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c-PTSD, much more than PTSD.  During our online consultation we get a lot of questions from people who ask us when trauma is considered ‘complex’. A good reason to write a blog about complex trauma and complex post-traumatic stress disorder (c-PTSD).

It’s hard to imagine, but in the depth of the human psyche lies a complex network of memories, emotions, and experiences. For some of us, this network is a maze of traumas so complicated and deeply intertwined that finding a way through it poses a lifelong challenge. This challenge is a characteristic of Complex Post-Traumatic Stress Disorder (c-PTSD), a condition that makes the psyche try to survive amidst the ruins of devastating experiences.

The emergence of c-PTSD: the soul’s cry for help

Complex trauma, or Complex Post-Traumatic Stress Disorder is a term that arose from the necessity to recognize the versatility and severity of certain traumatic experiences that aren’t completely contained by the standard definition of PTSD. Madelon’s story (Madelon is a woman who struggles with the shadows of her past), shows the devastating impact that long-term and repeated trauma can have on the soul.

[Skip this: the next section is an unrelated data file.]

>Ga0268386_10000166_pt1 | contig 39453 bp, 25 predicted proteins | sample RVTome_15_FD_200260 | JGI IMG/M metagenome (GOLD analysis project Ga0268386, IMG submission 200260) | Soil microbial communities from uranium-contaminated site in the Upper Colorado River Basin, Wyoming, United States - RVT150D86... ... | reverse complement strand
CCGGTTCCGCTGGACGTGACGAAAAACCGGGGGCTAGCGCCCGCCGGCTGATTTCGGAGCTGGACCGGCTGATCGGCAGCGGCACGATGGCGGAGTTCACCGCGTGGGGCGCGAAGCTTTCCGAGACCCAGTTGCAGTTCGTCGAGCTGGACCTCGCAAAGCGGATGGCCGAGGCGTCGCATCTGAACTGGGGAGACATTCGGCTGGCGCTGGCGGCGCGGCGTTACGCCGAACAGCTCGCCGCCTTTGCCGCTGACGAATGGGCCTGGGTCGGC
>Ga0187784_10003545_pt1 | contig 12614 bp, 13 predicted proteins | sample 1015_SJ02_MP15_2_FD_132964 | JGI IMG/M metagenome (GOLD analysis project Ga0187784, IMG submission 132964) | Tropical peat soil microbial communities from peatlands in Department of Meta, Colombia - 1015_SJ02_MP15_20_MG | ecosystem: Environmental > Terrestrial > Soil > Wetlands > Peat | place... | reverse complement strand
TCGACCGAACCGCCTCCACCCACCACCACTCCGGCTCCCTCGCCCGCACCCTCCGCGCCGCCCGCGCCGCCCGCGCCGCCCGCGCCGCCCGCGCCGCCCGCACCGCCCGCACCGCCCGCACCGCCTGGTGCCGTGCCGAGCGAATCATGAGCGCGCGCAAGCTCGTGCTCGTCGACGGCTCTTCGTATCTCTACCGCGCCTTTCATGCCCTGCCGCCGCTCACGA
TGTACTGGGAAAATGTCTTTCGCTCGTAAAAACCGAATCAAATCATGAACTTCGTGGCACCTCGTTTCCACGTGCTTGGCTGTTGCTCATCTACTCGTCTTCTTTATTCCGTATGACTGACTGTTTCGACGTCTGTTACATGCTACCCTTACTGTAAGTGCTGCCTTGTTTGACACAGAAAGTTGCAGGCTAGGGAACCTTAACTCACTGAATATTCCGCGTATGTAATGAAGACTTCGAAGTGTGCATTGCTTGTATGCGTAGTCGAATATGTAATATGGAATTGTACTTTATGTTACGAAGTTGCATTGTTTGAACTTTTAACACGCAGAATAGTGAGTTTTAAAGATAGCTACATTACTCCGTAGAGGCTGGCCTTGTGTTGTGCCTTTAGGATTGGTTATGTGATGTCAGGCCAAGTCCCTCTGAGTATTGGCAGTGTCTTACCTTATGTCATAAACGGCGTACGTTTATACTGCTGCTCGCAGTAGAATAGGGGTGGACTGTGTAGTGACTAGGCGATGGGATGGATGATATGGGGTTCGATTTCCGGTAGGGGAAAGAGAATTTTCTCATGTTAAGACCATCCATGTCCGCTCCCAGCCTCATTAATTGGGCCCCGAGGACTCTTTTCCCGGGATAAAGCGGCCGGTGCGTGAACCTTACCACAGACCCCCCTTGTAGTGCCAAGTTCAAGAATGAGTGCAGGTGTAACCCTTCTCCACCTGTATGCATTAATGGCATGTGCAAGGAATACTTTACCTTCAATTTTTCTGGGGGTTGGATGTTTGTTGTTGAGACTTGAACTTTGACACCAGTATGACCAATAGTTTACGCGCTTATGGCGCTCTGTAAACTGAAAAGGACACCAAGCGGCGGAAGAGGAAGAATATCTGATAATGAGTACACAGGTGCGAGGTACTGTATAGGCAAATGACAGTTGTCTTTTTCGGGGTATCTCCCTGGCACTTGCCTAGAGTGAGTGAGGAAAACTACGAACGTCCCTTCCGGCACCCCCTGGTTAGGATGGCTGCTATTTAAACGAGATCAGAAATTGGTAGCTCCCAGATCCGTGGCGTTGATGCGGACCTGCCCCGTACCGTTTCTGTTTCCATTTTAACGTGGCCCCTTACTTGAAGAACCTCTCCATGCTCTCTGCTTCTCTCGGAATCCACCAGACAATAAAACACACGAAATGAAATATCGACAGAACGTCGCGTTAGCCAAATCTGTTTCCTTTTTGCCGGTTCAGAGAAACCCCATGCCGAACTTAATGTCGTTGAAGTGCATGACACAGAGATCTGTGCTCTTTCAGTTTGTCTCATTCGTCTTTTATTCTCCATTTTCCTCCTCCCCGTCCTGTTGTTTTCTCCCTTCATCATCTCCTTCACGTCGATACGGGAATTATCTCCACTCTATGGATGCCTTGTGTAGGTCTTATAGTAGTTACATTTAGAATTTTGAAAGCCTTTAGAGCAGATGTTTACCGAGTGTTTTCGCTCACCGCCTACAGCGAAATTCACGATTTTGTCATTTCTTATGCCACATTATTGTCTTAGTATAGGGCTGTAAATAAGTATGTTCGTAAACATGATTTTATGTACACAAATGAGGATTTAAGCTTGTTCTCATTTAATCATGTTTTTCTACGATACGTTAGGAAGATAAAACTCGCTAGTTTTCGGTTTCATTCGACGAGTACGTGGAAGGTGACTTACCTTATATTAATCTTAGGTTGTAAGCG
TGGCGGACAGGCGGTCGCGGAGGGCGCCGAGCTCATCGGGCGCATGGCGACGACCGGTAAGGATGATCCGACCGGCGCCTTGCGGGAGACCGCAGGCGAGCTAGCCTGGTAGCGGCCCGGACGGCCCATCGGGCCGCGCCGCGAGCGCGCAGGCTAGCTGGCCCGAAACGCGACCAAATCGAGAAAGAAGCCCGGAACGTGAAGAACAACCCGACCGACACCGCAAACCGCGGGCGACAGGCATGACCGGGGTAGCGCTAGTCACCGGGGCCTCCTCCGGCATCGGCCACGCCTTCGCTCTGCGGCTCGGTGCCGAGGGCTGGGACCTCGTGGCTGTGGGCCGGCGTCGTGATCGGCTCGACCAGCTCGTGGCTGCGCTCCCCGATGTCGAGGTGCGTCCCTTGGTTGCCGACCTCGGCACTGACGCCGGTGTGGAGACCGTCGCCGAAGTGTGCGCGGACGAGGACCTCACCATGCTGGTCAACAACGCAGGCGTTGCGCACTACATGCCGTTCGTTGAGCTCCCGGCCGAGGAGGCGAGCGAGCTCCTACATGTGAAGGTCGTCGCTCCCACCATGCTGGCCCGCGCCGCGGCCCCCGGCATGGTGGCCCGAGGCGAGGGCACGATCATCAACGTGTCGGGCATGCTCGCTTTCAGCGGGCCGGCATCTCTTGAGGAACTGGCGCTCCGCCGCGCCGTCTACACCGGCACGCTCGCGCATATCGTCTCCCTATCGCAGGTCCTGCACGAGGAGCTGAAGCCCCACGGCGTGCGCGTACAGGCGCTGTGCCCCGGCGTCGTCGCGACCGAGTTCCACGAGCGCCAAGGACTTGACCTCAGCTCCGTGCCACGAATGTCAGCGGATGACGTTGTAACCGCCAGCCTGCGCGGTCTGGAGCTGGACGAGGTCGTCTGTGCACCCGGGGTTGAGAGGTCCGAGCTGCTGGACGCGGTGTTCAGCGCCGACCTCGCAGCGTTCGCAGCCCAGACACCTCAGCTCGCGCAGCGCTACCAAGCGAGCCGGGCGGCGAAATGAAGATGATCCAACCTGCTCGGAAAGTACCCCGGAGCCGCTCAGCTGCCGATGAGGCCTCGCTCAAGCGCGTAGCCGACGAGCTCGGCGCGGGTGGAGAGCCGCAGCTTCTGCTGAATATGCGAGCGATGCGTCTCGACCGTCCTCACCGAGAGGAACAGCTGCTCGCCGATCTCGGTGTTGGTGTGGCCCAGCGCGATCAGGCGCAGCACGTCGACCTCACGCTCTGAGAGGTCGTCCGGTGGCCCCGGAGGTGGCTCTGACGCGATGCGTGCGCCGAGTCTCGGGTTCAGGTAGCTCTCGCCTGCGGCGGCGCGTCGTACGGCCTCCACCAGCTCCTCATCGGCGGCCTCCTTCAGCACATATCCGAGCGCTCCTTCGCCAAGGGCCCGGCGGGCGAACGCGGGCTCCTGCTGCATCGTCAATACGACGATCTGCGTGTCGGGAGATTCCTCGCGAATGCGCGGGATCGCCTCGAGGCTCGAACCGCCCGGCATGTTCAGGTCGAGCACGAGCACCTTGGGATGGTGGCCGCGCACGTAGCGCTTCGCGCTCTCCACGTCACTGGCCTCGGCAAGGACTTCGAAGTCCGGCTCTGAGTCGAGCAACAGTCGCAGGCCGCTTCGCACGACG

Madelon’s world is a world of dissociation; a coping mechanism she uses to detach herself from her pain, which results in an emotional anesthetic, and an alienation of herself and her environment. The somatic echoes of her trauma – the headache, stomachache, and chronic pain – are a silent cry of her body, a constant reminder of the fear and vigilance that infiltrates her daily life. The voices she hears are an echo of the tormentors that besieged her in the past.

More than PTSS

The recognition of c-PTSD as a unique and complex form of trauma is a crucial step in understanding and treating those who have dealt with long-term and repeated traumatic experiences. These experiences often go beyond a one-off experience and include situations like long-term abuse, war violence, or imprisonment. This form of trauma doesn’t just affect the emotional well-being, but has a profound effect on someone’s identity and interpersonal relationships as well.

The struggle for recognition: a journey through time